The Plone Content Management System
Plone is a user friendly Content Management System running on top of Python, Zope and the CMF.
It benefits from all features of Zope/CMF such as: RDBMS integration, Python/Perl extensions, Object Oriented Database, Web configurable workflow, pluggable membership and authentication, Undos, Form validation, amongst many many other features. Available protocols: FTP, XMLRPC, HTTP and WEBDAV Turn it into a distributed application system by installing ZEO.
Plone shares some of the qualities of Livelink, Interwoven and Documentum. It aims to be the open source out-of-the-box publishing system.
What is Plone?
Plone is a ready-to-run content management system that is built on the powerful and free Zope application server. Plone is easy to set up, extremely flexible, and provides you with a system for managing web content that is ideal for project groups, communities, web sites, extranets and intranets.
- Plone is easy to install. You can install Plone with a a click and run installer, and have a content management system running on your computer in just a few minutes.
- Plone is easy to use. The Plone Team includes usability experts who have made Plone easy and attractive for content managers to add, update, and mantain content.
- Plone is international. The Plone interface has more than 35 translations, and tools exist for managing multilingual content.
- Plone is standard. Plone carefully follows standards for usability and accessibility. Plone pages are compliant with US Section 508, and the W3C’s AAA rating for accessibility.
- Plone is Open Source. Plone is licensed under the GNU General Public License, the same license used by Linux. This gives you the right to use Plone without a license fee, and to improve upon the product.
- Plone is supported. There are close to a hundred developers in the Plone Development Team around the world, and a multitude of companies that specialize in Plone development and support.
- Plone is extensible. There is a multitude of add-on products for Plone to add new features and content types. In addition, Plone can be scripted using web standard solutions and Open Source languages.
- Plone is technology neutral. Plone can interoperate with most relational database systems, open source and commercial, and runs on a vast array of platforms, including Linux, Windows, Mac OS X, Solaris and BSD.
Plone is a content management framework that works hand-in-hand and sits on top of Zope, a widely-used Open Source web application server and development system. To use Plone, you don’t need to learn anything about Zope; to develop new Plone content types, a small amount of Zope knowledge is helpful, and it is covered in the documentation.
Zope itself is written in Python, an easy-to-learn, widely-used and supported Open Source programming language. Python can be used to add new features to Plone, and used to understand or make changes to the way that Zope and Plone work.
By default, Plone stores its contents in Zope’s built in transactional object database, the ZODB. There are products and techniques, however, to share information with other sources, such as relational databases, LDAP, filesystem files, etc.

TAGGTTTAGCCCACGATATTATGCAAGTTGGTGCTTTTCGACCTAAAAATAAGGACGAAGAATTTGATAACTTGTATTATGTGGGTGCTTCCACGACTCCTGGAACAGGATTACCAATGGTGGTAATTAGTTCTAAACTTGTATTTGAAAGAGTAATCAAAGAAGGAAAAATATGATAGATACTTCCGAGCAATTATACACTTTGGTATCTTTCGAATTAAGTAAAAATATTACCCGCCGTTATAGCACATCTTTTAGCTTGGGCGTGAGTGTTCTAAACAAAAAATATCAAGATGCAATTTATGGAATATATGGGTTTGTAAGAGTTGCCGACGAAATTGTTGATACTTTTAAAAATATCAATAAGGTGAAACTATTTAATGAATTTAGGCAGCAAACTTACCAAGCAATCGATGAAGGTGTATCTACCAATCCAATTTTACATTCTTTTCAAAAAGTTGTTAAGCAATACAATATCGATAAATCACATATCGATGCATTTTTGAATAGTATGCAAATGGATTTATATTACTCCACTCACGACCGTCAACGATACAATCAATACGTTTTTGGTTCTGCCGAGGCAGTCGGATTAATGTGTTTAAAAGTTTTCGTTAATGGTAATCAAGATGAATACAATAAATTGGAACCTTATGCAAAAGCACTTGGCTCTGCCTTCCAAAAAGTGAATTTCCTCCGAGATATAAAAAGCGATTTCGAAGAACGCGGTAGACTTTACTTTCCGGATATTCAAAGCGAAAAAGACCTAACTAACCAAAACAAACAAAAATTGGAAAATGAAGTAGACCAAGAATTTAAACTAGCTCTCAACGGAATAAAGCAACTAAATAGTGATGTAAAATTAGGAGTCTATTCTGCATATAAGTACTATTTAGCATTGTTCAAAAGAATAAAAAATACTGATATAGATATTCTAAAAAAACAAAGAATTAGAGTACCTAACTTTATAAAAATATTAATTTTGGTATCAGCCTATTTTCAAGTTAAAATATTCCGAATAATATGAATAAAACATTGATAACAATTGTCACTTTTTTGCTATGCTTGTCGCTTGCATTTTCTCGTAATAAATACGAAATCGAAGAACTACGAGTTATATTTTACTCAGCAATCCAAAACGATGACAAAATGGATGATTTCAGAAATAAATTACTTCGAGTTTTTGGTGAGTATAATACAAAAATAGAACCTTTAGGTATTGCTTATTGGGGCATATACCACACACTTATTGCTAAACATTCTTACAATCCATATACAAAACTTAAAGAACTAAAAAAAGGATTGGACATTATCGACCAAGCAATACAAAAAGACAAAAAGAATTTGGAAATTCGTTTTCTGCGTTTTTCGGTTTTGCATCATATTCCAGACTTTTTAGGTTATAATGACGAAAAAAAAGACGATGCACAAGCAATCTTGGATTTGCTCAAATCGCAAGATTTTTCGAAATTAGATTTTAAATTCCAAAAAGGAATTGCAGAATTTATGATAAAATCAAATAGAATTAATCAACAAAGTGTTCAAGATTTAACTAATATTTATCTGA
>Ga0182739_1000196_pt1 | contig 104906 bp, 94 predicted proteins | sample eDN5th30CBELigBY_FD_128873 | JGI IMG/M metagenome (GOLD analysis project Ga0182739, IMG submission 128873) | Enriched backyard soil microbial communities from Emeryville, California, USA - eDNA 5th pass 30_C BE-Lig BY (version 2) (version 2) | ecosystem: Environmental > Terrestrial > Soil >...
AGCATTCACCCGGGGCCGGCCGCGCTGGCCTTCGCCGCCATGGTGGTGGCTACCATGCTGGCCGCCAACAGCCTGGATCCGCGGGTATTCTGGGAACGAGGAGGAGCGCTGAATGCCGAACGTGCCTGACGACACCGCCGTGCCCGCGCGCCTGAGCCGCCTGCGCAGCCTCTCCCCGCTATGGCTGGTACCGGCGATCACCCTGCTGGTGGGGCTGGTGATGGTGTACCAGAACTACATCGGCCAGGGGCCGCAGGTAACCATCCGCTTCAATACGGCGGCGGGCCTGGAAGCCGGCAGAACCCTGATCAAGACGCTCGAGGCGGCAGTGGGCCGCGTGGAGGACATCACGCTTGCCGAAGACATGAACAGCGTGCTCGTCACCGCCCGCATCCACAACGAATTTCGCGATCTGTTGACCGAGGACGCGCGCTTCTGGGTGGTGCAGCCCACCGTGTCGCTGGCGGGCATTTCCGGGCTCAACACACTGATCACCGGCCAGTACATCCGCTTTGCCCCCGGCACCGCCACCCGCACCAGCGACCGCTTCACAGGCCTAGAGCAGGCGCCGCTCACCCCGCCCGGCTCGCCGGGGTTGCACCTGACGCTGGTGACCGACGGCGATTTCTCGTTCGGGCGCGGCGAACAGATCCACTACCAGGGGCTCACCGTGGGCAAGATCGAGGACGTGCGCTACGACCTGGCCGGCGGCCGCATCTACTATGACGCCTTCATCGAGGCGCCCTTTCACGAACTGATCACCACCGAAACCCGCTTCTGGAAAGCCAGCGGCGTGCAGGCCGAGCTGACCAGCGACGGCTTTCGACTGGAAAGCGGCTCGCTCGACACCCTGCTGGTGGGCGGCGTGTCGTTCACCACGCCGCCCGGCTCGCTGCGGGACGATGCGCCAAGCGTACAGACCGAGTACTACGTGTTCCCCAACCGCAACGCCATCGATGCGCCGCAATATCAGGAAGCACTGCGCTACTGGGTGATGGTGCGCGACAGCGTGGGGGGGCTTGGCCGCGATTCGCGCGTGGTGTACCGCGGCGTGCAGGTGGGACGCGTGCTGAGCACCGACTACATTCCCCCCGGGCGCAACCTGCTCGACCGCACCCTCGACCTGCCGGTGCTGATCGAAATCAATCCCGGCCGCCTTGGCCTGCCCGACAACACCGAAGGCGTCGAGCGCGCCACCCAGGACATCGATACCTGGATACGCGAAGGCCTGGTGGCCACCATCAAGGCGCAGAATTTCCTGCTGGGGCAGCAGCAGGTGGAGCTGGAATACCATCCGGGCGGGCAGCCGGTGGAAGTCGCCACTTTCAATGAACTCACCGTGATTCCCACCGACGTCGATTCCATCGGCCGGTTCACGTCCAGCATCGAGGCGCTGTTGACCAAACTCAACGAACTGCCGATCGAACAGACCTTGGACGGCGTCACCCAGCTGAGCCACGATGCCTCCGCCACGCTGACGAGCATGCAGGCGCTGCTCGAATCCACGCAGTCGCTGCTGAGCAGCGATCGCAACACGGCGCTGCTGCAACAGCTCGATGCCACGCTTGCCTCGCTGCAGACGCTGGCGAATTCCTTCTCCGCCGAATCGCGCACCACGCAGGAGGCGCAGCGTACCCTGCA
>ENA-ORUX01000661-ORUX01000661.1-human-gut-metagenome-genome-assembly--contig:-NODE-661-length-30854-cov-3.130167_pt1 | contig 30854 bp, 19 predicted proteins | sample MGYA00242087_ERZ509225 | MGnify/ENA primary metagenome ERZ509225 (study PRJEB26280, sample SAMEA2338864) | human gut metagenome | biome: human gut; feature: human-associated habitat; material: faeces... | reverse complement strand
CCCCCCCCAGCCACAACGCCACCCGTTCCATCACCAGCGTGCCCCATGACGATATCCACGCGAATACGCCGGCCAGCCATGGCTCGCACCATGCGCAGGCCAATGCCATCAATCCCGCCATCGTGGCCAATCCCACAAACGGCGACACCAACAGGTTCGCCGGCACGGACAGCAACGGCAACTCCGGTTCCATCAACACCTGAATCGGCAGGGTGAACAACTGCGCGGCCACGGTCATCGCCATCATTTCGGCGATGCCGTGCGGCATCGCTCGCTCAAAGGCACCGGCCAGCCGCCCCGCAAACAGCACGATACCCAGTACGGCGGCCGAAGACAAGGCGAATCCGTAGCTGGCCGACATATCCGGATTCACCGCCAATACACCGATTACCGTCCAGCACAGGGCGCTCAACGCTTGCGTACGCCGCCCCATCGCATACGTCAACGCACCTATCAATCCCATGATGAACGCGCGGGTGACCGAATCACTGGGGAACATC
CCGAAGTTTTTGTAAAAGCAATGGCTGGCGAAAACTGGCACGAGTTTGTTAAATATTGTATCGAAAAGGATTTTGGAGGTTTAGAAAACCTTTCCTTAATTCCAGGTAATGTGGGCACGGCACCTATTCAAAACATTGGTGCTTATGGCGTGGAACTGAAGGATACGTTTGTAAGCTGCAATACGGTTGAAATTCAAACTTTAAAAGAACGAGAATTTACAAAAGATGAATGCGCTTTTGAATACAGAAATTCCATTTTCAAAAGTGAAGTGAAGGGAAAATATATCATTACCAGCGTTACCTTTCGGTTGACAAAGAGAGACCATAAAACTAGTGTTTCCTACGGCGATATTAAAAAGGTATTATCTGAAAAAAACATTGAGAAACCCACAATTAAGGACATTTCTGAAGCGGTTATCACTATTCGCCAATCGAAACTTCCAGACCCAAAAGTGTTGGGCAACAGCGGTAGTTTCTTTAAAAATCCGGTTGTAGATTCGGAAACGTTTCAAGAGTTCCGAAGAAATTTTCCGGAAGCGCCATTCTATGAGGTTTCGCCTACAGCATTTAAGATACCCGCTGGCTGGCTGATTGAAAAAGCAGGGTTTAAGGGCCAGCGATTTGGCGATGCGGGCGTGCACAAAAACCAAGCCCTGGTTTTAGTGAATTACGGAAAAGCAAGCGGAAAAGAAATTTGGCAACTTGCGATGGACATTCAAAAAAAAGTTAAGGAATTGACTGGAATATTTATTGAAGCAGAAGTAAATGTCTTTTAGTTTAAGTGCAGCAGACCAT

Plone runs on Windows, Linux, BSD, Mac OS X, and many other platforms; double-click installers are available for Windows and Mac OS X, and RPM packages are available for Linux. For full information, see the plone.org product page.
3.3b1 - March 12, 2009
- Replace the workflow history portlet with a content history portlet for newly created sites. This implements PLIP 243. [wichert]
- Changed most actions to now use the globals_view/navigationRootUrl. Updated the CMFCalendar tool override to allow the calendar portlet to allow passing in kwargs such as path. Fixed skin templates and scripts to use the @@plone_portal_state/navigation_root_url instead of portal_url. This implements http://plone.org/products/plone/roadmap/234 [calvinhp]
- Removed CatalogTool.ExtensibleIndexableObjectWrapper in favour of the wrapper in plone.indexer, and made registerIndexableAttribute() a deprecated facade for registering an IIndexer adapter. See plone.indexer for more information about the correct (and more robust) way to register custom indexers. [optilude]
- Removed the Reinstall button from the Add/Remove products control panel. Users would constantly mistake it as an upgrade mechanism, which Plone does not yet support in a structured way. [hannosch]
- Added an option in the Site Settings configlet to disable TTW locking entirely. Also fixed a couple bugs with unlocking and made it so the lock gets refreshed as long as an editor is on the edit page. This implements http://plone.org/products/plone/roadmap/240
- Added a ‘redirect_links’ site property and corresponding ‘Redirect immediately to link target’ setting in the types configlet (for the Link type only). The default view for the Link type has been changed to link_redirect_view.py from the plone_content skin layer, which redirects or falls back to the old link_view depending on the ‘redirect_links’ value. This implements http://plone.org/products/plone/roadmap/126 [davisagli]
- “Mark external links” and “External links open in new window” were not working independently (‘mark’ had to be set for ‘new window’ to work) and marking could not be turned off at all (#7383). Fixed by having either one enable the js support and adding a new site property to control marking. Implemented so that new site property will be assumed false if missing and created on change if missing – so no migration required. There is a matching change in plone.app.controlpanel. [smcmahon]
- PLIP 238: Disable inline editing for new Plone sites. [wichert]